04 – DaVinci’s Giant Crossbow Design and Story

Lazy to read? Watch my 3D animation here.

Introduction

This is a story about a giant military machine. Let see how big this thing really is and how it is supposed to work.

This drawing of the crossbow is the only thing that Da Vinci left behind for us. Any research comes out only from this picture anyway. Therefore, I decided not to look for any information initially and remain unaffected until I finish my own study and form my own opinion.

Original Da Vinci’s Drawing

History

A little bit of history. The drawing is a part of ”Codex Atlanticus” and is one of many inventions that Da Vinci never built up. The historians believe that the goal was to gain the favour of Ludovico Sforza, and as with Da Vinci’s tank, nobody really expected this battle machine would be ever built.

Dimensions and Weight

Da vinci's giant crossbow - dimensions -poster
Da Vinci’s giant crossbow – dimensions -poster

Based on the figure on the original Da Vinci picture, I believe that dimensions are approximately 24,5 m – length of the shoulder, and 22 m – length of the body.

It is easy to calculate the volume of anything in the 3D world. Blender showed me that the volume of the wooden parts is 38m3 and 1,6m3 of the iron parts. Therefore, we can suppose that the weight of the wooden parts is almost 20 tons and the weight of the iron parts is 13 tons. Of course, there must have been using different kinds of wood but this is beyond my knowledge. I think it is enough to know to create an idea of what the weight of this thing was. As you can see, not a little.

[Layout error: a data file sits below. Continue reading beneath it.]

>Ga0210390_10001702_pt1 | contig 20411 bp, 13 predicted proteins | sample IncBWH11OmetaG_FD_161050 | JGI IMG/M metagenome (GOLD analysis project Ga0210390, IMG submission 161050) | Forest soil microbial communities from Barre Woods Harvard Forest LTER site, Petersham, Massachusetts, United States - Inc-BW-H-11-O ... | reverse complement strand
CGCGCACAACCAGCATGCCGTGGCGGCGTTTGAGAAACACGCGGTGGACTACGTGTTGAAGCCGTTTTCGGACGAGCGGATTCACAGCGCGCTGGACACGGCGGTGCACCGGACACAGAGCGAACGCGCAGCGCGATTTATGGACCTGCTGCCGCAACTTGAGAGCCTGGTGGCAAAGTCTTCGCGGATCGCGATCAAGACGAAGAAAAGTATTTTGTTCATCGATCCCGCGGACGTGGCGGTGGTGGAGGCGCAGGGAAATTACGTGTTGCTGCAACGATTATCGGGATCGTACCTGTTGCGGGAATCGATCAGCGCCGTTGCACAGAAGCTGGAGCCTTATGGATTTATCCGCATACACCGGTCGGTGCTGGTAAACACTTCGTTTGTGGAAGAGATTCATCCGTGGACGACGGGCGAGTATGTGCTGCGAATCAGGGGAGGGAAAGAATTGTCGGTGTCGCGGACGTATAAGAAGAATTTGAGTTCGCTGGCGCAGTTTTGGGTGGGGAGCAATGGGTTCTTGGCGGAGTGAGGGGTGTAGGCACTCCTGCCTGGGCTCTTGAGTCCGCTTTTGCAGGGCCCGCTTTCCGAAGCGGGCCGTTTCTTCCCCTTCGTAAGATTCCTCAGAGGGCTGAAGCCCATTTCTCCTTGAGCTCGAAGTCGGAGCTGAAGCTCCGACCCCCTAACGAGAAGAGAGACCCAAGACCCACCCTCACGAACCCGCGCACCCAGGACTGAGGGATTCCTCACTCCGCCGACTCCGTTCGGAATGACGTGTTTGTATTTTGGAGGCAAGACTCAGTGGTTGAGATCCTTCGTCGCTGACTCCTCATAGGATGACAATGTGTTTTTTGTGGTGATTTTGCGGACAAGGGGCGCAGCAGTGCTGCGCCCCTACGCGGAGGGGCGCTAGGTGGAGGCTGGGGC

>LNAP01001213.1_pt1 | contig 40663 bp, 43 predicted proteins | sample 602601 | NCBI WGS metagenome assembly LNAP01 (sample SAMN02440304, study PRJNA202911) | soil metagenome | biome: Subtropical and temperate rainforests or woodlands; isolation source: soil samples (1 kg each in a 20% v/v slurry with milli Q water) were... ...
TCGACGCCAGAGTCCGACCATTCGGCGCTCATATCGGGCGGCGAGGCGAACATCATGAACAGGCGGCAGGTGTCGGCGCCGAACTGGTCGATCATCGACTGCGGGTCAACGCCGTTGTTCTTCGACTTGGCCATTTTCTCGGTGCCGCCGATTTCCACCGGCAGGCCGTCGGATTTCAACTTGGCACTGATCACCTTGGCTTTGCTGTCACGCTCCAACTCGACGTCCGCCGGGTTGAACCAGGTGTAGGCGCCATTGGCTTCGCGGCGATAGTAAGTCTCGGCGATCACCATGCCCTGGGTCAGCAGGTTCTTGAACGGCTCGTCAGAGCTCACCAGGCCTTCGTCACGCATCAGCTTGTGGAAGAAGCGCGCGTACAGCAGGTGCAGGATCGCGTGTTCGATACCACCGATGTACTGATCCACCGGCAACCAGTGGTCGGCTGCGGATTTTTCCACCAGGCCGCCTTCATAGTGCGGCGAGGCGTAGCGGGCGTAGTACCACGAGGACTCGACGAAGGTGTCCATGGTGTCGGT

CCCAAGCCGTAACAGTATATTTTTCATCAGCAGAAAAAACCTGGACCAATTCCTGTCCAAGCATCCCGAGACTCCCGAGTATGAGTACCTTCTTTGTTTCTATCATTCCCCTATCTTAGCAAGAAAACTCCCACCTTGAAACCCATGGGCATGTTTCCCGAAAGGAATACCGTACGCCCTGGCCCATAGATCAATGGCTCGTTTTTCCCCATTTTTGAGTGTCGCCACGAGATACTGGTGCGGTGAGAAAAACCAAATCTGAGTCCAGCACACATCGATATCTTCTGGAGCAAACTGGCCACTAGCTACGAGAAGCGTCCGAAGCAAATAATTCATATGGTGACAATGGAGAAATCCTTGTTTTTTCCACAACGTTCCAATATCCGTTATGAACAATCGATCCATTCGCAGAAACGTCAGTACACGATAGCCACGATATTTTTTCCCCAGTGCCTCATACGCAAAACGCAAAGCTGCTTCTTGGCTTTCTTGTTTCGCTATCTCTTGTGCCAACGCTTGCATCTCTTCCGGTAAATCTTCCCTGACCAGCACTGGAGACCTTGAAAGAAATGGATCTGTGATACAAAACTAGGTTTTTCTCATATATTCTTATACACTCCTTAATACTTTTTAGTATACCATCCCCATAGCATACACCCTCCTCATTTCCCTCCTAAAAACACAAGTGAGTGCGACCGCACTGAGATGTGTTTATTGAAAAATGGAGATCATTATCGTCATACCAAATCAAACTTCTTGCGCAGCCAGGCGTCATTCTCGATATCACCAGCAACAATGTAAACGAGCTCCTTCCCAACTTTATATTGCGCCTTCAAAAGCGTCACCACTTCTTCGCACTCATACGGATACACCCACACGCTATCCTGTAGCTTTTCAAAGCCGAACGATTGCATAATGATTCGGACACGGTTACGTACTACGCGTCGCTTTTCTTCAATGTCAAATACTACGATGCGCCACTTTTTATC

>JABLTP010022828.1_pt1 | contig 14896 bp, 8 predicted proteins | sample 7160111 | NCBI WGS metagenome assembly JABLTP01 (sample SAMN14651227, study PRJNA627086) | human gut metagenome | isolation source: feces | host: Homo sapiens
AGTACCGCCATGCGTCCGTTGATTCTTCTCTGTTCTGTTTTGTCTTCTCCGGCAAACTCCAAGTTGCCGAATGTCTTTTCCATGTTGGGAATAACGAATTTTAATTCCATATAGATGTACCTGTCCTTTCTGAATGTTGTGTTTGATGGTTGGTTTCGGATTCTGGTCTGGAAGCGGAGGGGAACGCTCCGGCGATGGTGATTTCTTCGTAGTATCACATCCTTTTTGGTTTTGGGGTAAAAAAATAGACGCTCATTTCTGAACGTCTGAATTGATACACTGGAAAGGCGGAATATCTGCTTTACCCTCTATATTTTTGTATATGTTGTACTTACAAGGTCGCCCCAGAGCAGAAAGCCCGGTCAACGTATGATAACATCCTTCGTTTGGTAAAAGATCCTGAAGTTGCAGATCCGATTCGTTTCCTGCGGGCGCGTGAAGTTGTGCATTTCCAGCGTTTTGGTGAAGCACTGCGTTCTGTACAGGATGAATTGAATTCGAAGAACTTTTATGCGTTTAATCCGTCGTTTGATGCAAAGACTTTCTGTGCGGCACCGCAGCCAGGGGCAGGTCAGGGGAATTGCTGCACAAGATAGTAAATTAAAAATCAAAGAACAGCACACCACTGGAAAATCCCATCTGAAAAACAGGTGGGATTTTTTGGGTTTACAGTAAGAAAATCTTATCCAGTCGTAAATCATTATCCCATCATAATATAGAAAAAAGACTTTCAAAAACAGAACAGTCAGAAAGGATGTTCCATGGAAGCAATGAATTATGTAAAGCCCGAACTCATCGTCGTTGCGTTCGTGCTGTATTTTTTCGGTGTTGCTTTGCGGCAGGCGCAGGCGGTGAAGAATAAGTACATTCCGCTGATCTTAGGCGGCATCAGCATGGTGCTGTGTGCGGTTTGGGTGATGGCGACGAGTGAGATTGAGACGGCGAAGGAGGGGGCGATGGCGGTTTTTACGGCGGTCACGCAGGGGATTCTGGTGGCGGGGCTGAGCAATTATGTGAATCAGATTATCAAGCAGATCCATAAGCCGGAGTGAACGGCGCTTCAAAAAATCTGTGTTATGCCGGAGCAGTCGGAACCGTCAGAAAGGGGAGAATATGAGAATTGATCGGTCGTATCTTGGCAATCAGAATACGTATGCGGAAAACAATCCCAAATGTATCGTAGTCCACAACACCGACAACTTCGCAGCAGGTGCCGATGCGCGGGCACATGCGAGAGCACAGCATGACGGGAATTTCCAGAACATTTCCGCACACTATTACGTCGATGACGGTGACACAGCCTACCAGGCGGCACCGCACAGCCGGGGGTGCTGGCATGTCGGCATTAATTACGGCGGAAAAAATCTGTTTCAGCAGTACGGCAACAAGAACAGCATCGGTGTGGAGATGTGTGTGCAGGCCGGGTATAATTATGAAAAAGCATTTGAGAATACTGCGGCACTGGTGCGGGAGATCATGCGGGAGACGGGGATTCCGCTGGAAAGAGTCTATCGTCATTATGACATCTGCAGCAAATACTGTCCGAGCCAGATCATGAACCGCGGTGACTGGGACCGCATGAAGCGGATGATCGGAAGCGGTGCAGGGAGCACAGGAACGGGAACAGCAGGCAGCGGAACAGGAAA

How Does It Work?

Let’s take a closer look at each section.

Limb

The most important part of the crossbow. While I was working on the 3D model, I realised that this could not work on such a scale. Wood is not a rubber. You can bend it, but you cannot squeeze it. Then I noticed that the inner side is made up of several smaller parts, probably separated from each other by gaps. Everything started to make sense. This is to prevent the string holder from sliding and at the same time to use the advantage of the flexibility of the rope.

The beams are close to each other sliding out the string holder.
The gaps between the beams prevent the string holder from sliding out.

Cocking

The charging mechanism is simple. The problem is that such a wooden coil would have had the high friction even if it had been made very precisely and had been sufficiently lubricated. The charging would have taken 10 minutes and would have been tedious for the operator, which does not make this battle machine very efficient.

Da Vinci's Crossbow cocking mechanism
Da Vinci’s Crossbow cocking mechanism

Trigger

Da Vinci suggested two ways to release the string. Either with a hammer blow or with a lever. I would certainly choose a hammer.

Da Vinci's Crossbow triggers
Da Vinci’s Crossbow triggers

Aiming

Notice the inclination of the wheels in the original picture. Such talented artists and skilled inventors like Da Vinci certainly did not draw it like this only as a coincidence together with a very weird construction. It will definitely be a way to change the angle of the shot. In my opinion, Da Vinci relied on wheel spikes to help keep the wheels in the right angle. Such a chassis would not have worked according to Da Vinci’s ideas in the real world. The weight would have also been a problem. A much more complex mechanism should have been produced, perhaps similar to today’s car axles.

Da Vinci's Crossbow - sideview
Da Vinci’s Crossbow – side view

Conclusion

I remember a document, in which a group of experts made a prototype. I cannot find it now, but if I remember correctly, they fired to the distance of 4-5 meters.

So would it work? No. But it is a nice piece of military technology history. Isn’t it?

Author: shubol3d